03/09/2009 - 00:00

de Corti wants Enjo to clean and be green

03/09/2009 - 00:00


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Barb de Corti has built a $100 million cleaning empire, and now plans to make Australia's cleaning industry greener.

de Corti wants Enjo to clean and be green

Barb de Corti has built a $100 million cleaning empire, and now plans to make Australia's cleaning

industry greener.

BARB de Corti believes the life skills she learned growing up on a remote farm in Austria played a major role in helping her establish the $100 million Enjo cleaning empire in Australia.

"I grew up on an organic farm. I was the oldest of eight kids and I suppose I developed a sense for business at the age of seven when I took it upon myself to be the family debt collector," Ms de Corti said.

"Because we really struggled financially I made it my business to knock on the doors of neighbours who would take produce and promised to pay later.

"I was the type of girl to make them pay and with my seven brothers and sisters, or as I liked to think of them, my heavies, no-one ever defaulted on me.

"Looking back, I think I can credit those early days in the village in Austria for instilling the values in me that I needed to succeed - perseverance, self-motivation and discipline."

Those values led the entrepreneur to make a life-changing decision in 1993, when she was introduced to an Enjo cleaning glove in Austria.

Immediately impressed with the chemical-free microfibre technology, Ms de Corti was on the phone to the German manufacturer and a year later she became the sole Australian distributor of Enjo products.

But her business philosophy echoes the words of Gabrielle Bonheur "Coco" Chanel, who once said: "In order to be irreplaceable, one must always be different".

"And that's what Enjo brings to the market, difference," Ms de Corti told WA Business News.

In 2001, she also brought difference to the structure of Enjo by recruiting former National Australia Bank corporate and international banking manager, Damian Pike, as joint chief executive officer.

It was a strategic move aimed at securing a larger slice of the domestic market in the chemical-dominated cleaning industry.

Ms de Corti said the new dynamic had brought the "best of both worlds" to the business with Mr Pike's banking and advertising experience complementing her entrepreneurial spirit and "emotional input".

"At first I struggled, I must say, because you want to keep your finger on the pulse, but you get a reality check at times when you're too much involved and you just have to move to the next level then," she said.

"I knew, though, what strength Damian would bring to the company and I had no problems with sharing the load; I was actually quite relieved."

Mr Pike said the co-CEO structure ensured Enjo's business strategies and marketing plans were thoroughly debated and assessed before being implemented.

"In that sense there are lots of checks and balances," Mr Pike told WA Business News.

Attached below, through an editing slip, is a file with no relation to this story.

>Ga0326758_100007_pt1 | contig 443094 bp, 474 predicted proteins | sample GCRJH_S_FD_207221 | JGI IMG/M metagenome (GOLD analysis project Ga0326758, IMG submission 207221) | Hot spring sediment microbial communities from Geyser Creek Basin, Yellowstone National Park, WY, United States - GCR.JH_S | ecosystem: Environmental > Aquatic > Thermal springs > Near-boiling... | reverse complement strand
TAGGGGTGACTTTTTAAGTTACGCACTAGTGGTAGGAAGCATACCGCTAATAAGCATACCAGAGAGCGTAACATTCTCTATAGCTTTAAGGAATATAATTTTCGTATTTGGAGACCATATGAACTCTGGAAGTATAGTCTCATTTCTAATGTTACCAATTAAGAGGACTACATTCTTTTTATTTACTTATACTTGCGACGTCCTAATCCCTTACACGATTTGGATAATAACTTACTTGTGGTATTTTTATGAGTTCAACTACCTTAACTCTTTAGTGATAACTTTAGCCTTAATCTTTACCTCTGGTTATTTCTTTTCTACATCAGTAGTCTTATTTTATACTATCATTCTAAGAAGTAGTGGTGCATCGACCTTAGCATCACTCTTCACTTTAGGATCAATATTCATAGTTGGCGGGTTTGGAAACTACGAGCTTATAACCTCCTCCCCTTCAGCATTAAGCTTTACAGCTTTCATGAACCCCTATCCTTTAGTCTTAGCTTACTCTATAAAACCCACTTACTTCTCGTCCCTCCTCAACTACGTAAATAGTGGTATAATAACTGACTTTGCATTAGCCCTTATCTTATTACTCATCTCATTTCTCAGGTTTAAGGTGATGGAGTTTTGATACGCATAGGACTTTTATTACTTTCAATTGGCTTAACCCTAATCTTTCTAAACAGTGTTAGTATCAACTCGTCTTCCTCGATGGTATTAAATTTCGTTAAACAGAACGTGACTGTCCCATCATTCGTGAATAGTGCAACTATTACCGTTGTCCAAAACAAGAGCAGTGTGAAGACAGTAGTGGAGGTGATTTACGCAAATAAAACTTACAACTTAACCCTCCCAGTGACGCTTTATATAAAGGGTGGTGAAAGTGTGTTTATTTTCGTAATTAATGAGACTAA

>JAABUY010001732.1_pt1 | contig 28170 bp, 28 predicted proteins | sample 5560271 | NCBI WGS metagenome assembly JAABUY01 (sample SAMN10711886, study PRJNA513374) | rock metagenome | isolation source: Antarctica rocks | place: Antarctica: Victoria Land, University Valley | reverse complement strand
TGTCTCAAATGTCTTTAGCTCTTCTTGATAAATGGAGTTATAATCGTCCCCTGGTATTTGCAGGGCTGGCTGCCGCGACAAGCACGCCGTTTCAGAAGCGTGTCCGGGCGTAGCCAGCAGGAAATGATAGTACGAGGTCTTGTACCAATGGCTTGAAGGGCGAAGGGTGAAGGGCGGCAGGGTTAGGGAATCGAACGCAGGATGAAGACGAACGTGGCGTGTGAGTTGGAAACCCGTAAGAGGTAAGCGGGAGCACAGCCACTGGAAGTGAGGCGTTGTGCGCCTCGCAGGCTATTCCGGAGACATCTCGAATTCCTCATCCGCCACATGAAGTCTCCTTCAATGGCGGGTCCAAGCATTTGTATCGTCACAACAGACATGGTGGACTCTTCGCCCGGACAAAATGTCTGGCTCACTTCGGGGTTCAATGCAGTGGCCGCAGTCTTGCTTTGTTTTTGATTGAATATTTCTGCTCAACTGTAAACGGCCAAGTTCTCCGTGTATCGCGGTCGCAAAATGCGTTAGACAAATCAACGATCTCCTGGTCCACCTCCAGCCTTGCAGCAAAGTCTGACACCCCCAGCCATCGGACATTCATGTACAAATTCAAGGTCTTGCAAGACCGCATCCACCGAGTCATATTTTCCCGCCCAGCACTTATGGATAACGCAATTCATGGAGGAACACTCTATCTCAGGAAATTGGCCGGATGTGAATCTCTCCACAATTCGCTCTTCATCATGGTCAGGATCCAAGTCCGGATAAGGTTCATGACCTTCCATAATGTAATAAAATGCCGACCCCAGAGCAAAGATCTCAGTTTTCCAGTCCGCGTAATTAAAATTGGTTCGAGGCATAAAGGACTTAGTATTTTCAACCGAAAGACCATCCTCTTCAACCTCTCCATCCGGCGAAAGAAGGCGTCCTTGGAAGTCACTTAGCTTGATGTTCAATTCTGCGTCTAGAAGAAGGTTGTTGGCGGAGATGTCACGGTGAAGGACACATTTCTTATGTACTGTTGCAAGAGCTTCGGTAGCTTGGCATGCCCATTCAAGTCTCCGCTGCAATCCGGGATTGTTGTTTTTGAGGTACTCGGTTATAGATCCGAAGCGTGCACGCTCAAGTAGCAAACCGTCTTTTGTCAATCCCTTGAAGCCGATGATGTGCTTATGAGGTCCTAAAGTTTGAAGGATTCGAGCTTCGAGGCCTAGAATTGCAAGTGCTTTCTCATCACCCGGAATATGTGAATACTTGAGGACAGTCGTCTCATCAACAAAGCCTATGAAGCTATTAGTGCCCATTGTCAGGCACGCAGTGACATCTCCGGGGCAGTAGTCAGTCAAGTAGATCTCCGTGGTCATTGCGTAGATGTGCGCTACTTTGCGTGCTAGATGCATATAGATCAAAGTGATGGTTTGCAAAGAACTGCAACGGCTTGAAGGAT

"Also strategically I find it works much better because it's not like there's just one CEO who decides strategy and what we're going with.

"It works a lot better because you test things much more vigorously before you implement a strategy.

"It's a very different energy too; Barb is generous and very people-oriented where I'm probably more facts and figures kind of oriented, so that difference in thinking makes a better blend."

As the Enjo business has grown, so too has Ms de Corti's commitment to green technology. In 2007, she was trained by Al Gore to deliver his climate change slideshow, which is designed to drive cultural change around the controversial issue.

Her passion and drive also led her to expand the business into home cleaning services and introduce a line of green cleaning products into supermarkets through Method Australia, where she is also chief executive officer.

However, both Ms de Corti and Mr Pike conceded that Enjo had barely penetrated Australia's cleaning industry, with significant growth opportunities ahead.

It is estimated that 10 per cent of Australian households use Enjo products.

"I think the growth has been quite good in the past few months; it's not saturated with our consultants out there, it's not saturated with our product. People are getting greener and want to make a difference, but they also want value for money, and that's where our product comes in," Ms de Corti said.

"We really want to be a big green and clean company in Australia and we are very well on our way to establishing that.

"We are still here 15 years later, we're gaining market share and I believe with education and with more people understanding about the environment and people's health, we can continue to gain market share.

"We have a brilliant record. It's a new business, it's a green business, it's a smart business, it's something nobody else is doing, it's unique, so we want to go out there and earn our money and be a part of something which makes a difference and is different."

Mr Pike said as a direct selling business, which is structured similar to a franchise system, growth could only be achieved by increasing the number of Enjo consultants past the current mark of about 1,000.

"It couldn't be a better time for that. I think maybe the biggest growth opportunities are in the green category, and that's pretty much where everyone now is focused in regards to being able to make a difference, so I guess Enjo's time has really come," he said.

"This is our time to shine, basically."


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